Edge Detection Methods In Digital Image Processing Technology Essay


The current work focuses on the study of different edge detection techniques and analysis of there relative performances. The recent advance of image processing has motivated on the various edge detection techniques. There are many ways to perform the edge detection. However the majority of different methods may be categorized into two groups, i.e. Gradient based and Laplacian based. Also we introduce stochastic gradient method which gives the better result in the presence of noise. The effectiveness of the stochastic process is demonstrated experimentally.

Key words: Edges, Salt and paper noise, stochastic process


Edge detection [5] is a process that detects the presence and location of edges constituted by sharp changes in color, intensity (or brightness) of an image. Since, it can be proven that the discontinuities in image brightness are likely corresponding to discontinuities in depth, discontinuities in surface orientation, changes in material properties and variations in scene illumination. In the ideal case, the result of applying an edge detector to an image may lead to a set of connected curves that indicate the boundaries of objects, the boundaries of surface markings as well curves that correspond to discontinuities in surface orientation [1, 2]. However, it is not always possible to obtain such ideal edges from real life images of moderate complexity. Edges extracted from non-trivial images are often hampered by fragmentation (i.e. edge curves are not connected), missing edge segments, as well as false edges (i.e. not corresponding to interesting phenomena in the image), which all lead to complicating the subsequent task of image interpreting [3].

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A grey scale image can be represented by two-dimensional values of pixel in which each pixel represents the intensity. In image processing, the digitization process can be done by sampling and quantization of continuous data. The sampling process samples the intensity of the continuous-tone image, such as a monochrome, color or multi-spectrum image, at specific locations on a discrete grid. The grid defines the sampling resolution. The quantization process converts the continuous or analog values of intensity brightness into discrete data, which corresponds to the digital brightness value of each sample, ranging from black, through the gray, to white. A digitized sample is referred to as a picture element, or pixel. The digital image contains a fixed number of rows and columns of pixels. Pixels are like little tiles holding quantized values that represents the brightness at the points of the image. Pixels are parameterized by position, intensity and time. Typically, the pixels are stored in computer memory as a raster image or raster map, a two-dimensional array of small integers. Image is stored in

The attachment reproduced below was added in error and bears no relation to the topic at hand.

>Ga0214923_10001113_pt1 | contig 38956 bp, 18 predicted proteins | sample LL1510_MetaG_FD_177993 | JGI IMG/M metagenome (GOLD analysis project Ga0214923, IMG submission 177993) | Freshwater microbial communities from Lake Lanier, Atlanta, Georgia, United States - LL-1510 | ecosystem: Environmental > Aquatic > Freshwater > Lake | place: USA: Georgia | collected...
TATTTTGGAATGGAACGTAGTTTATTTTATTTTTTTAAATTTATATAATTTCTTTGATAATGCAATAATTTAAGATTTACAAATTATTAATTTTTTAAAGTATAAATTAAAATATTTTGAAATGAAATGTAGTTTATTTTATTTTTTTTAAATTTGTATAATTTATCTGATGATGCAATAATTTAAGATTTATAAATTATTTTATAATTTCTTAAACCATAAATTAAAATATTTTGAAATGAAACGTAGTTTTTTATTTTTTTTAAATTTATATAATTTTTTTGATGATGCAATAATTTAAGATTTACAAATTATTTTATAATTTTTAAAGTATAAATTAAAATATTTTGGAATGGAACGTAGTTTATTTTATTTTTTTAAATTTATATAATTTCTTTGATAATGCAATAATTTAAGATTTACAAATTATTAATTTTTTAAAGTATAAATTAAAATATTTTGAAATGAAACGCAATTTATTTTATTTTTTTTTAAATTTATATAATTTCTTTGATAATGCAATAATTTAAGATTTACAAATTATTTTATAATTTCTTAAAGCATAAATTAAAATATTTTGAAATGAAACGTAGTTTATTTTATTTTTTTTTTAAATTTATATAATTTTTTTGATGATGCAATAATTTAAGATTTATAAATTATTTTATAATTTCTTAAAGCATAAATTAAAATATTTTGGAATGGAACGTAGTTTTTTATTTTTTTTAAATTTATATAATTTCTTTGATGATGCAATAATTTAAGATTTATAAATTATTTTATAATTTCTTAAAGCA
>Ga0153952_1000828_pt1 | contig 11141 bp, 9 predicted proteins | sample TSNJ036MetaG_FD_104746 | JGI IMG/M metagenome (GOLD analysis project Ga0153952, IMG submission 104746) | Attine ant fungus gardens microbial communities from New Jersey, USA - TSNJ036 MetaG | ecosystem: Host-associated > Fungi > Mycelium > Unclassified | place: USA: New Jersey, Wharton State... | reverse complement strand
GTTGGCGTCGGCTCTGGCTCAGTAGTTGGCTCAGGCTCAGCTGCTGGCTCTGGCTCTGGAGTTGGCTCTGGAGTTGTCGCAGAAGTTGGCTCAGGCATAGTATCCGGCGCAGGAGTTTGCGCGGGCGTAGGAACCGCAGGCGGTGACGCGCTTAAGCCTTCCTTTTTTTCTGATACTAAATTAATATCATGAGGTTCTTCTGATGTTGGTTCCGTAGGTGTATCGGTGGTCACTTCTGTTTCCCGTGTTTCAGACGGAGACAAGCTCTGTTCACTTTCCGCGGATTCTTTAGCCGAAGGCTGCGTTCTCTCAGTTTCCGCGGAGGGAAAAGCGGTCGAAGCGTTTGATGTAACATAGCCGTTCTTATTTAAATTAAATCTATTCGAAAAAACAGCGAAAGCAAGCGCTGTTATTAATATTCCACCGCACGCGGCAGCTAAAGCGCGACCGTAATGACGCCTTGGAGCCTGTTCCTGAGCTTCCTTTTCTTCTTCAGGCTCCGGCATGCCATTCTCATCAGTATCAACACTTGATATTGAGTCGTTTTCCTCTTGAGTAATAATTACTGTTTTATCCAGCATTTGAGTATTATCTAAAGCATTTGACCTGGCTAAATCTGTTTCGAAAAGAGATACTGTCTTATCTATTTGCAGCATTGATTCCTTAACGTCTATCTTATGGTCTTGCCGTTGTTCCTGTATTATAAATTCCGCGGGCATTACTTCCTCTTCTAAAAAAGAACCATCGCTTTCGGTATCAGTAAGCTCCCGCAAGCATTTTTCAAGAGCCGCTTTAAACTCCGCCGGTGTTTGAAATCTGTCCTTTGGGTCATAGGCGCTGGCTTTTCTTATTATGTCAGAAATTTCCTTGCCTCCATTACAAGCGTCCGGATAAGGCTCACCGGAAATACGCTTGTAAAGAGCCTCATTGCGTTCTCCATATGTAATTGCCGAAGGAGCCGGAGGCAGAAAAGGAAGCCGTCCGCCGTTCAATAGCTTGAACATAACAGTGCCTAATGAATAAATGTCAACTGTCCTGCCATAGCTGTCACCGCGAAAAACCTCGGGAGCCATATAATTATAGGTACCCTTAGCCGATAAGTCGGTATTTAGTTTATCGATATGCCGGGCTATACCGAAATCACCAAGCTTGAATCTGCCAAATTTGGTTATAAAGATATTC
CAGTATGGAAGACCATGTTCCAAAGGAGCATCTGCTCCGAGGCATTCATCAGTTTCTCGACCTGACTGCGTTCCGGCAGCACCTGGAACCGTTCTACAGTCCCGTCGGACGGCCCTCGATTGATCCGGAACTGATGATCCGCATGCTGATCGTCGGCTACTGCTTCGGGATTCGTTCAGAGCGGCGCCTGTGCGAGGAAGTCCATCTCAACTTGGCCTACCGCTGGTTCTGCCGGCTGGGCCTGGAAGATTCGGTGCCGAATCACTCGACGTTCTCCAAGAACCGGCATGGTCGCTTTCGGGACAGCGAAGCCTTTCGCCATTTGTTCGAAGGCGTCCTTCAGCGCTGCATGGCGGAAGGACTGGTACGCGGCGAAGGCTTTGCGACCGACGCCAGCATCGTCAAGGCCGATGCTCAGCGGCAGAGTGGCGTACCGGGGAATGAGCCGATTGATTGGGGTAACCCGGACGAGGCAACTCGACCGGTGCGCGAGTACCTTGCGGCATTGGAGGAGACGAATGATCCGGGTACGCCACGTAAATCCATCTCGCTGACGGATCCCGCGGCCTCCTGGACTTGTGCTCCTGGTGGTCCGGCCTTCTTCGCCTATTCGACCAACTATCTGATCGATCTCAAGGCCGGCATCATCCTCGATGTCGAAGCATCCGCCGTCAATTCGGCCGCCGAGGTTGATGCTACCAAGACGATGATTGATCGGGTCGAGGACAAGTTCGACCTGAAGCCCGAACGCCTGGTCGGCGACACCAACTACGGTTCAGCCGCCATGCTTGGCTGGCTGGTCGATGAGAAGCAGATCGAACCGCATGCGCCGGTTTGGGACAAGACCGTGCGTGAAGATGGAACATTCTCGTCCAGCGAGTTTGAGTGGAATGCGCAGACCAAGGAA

numerical form which can be manipulated by a computer. A numerical image is divided into a matrix of pixels (picture elements).

Digital image processing allows one to enhance image features of interest while attenuating detail irrelevant to a given application, and then extract useful information about the scene from the enhanced image. Images are produced by a variety of physical devices, including still and video cameras, x-ray devices, electron microscopes, radar, and ultrasound, and used for a variety of purposes, including entertainment, medical, business (e.g. Documents), industrial, military, civil (e.g. traffic), security, and scientific. The goal in each case is for an observer, human or machine, to extract useful information about the scene being imaged.

Organization of the paper

The paper is organized as follows:

In Section - 2 we briefly discuss the different types of edge detection methods and also discuss the criteria for edge detection. In Section - 3 we also consider Stochastic Gradient operator by which we can give the better result in noisy environment. Some experimental results are shown in Section - 4 along with few remarks. In Section - 5 some conclusions are drawn.

2. Motivation behind Edge Detection:

The main objective of edge detecting process is to extract the accurate edge line with good orientation without changing the properties of the image. The brightness and contrast of an image is discreet function, mentioned in [7]. They are corresponds to:

1. Depth Discontinuities

2. Surface orientation Discontinuities

3. Changes in material properties

4. Variations in scene brightness

In general, a group of connected curves which denotes the boundary of the image surface. If the boundary detection step is successfully completed, then the subsequent task of interpreting pixel values contents in the original image may therefore be substantially simplified. But, it is not always possible to get exact edges from the real life images. Edges extracted from non-trivial images are often hampered by fragmentation i.e. the edge curves are not connected, missing edge segments, false edges etc., which complicate the subsequent task of interpreting the image data.

­­Edge Detection

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Edge is a part of an image that contains significant variation. The edges provide important visual information since they correspond to major physical, photometrical or geometrical variations in scene object. Physical edges are produced by variation in the reflectance, illumination, orientation, and depth of scene surfaces. Since image intensity is often proportional to scene radiance, physical edges are represented by changes in the intensity function of an image [6] Therefore, it should be mandatory to find out the occurrence in perpendicular to an edge.